COVID-19 testing is a free and voluntary service to all individuals in Ontario, including farm workers. No one should be discouraged or denied access to testing for covid 19.

The Ontario government:

  • has made sure that farm workers do not require an Ontario Health Insurance Plan (OHIP) card to receive a test
  • will cover the cost of covid 19 services for uninsured people who do not meet the criteria for OHIP coverage
  • will waive the three-month waiting period for OHIP coverage for those who qualify

The Ontario Ministry of Agriculture, Food and Rural Affairs’ (OMAFRA) provides direct liaison services with farmers to understand your specific concerns, and advises on business, financial and technical supports, as well as worker testing options in your area when requested.

Contact 1-877-424-1300 or email to be referred to a team member who can work with you to access testing options in your region.

Preparation for testing workers

Use our printable resources to help ease your workers’ potential concerns and fears. They are available in English, French, Spanish, Thai and Traditional Chinese:

How and where to get tested

Everyone must get tested at a covid 19 assessment centre or a participating community laboratory and self-isolate while test results are pending if they:

  • have at least one symptom consistent with covid 19
  • have been identified as a close contact of a known covid 19 case
  • are part of an outbreak investigation
  • have been directed to get tested by a local public health unit.

Additionally, the Ontario government offers voluntary, targeted covid 19 testing to individuals from certain high-risk populations, such as agricultural workers who live in on-farm or off-site communal housing, even in the absence of symptoms or identified exposure to covid 19. Those who are interested can get tested by booking an appointment at a covid 19 assessment centre or at a selected pharmacy.

Additional information on testing and how to find the nearest testing location is accessible here.

If many employees from the same location need to be tested, testing centres may be able to schedule a block of time to make it more efficient and easier to coordinate transportation and translation services. Please ensure requests for translation services are made in advance, if needed.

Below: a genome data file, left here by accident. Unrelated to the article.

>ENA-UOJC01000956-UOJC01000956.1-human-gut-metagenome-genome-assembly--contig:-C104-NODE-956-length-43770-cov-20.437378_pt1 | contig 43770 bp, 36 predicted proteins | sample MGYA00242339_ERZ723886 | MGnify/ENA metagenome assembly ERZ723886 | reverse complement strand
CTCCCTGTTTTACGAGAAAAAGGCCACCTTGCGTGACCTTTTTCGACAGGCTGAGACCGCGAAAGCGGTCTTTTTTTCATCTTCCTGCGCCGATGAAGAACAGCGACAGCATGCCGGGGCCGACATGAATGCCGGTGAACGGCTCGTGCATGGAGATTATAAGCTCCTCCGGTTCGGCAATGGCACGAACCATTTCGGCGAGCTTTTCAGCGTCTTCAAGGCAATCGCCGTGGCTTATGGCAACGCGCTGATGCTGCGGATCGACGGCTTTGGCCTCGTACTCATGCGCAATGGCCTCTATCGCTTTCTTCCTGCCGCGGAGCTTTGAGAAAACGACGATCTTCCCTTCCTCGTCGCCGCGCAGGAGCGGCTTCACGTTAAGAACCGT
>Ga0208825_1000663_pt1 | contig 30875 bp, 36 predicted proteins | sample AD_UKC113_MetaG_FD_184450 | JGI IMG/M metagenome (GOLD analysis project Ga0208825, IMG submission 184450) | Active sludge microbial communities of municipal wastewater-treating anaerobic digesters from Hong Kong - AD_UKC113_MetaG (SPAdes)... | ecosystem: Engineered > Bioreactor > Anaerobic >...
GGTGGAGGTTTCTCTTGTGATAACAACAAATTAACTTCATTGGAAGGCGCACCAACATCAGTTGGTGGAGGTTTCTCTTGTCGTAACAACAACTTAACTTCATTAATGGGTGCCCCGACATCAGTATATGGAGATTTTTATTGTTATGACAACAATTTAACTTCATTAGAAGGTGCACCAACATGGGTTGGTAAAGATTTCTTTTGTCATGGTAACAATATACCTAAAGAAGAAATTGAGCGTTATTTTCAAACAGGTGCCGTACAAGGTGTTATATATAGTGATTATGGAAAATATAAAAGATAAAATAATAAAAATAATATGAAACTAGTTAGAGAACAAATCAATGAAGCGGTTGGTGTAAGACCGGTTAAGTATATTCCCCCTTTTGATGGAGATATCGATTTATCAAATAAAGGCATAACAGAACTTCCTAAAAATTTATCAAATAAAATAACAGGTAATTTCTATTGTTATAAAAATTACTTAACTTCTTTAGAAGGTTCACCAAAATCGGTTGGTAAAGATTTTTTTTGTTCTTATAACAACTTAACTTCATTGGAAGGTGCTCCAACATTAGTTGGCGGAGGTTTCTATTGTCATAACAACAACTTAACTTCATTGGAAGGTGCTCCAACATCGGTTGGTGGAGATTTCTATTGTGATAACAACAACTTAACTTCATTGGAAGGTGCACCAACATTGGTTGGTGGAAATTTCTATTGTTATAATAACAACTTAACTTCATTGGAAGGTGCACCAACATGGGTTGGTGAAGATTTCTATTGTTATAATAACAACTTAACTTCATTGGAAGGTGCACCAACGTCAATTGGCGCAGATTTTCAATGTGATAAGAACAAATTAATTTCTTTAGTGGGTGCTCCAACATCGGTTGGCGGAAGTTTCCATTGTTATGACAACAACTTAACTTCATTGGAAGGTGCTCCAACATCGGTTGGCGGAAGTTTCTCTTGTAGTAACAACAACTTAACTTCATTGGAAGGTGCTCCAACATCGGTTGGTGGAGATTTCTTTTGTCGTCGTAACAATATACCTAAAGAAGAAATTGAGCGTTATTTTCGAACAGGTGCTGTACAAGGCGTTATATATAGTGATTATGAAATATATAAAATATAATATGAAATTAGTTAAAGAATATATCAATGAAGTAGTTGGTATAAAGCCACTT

Once at the location, the entire process takes about 15 minutes per employee. Access to information on health and community supports will be available at the location.

When visiting a covid 19 assessment centre, please follow public health measures including wearing a face covering and maintaining physical distance.

A health care provider (nurse, doctor, paramedic) will obtain a sample by placing a swab/cotton tip into the nostril to collect cells and any virus (covid 19) material. This may cause some discomfort, but the procedure is brief.

The sample will be sent to a laboratory for analysis to determine if the test is positive (the virus was present) or negative (no virus was found). A positive test will be reported by the laboratory to the local public health unit to investigate and manage the individual with the positive covid 19 result.

Test results

Typically, covid 19 test results are available 48 hours after the test was done. However, this is not guaranteed and could take longer. Depending on the testing location, workers may be able to get their result:

The testing location will provide workers with specific instructions for obtaining their results following the test.

If an employer needs access to test results, they must obtain consent from the worker to have the test result released to the employer by the ordering clinician(s), or for the worker to share their results directly.

If your workers do not have internet access or are having trouble accessing their results online, you can help them contact the assessment centre or their primary care provider.

On the farm

COVID-19 can be spread by people who do not have symptoms. This is why it is very important to have effective control measures in the workplace.

To operate your business more safely and to keep it operating, you may need to make changes to the workspace and to the way your work is done. Find recommendations and information in the covid 19 resources for businesses.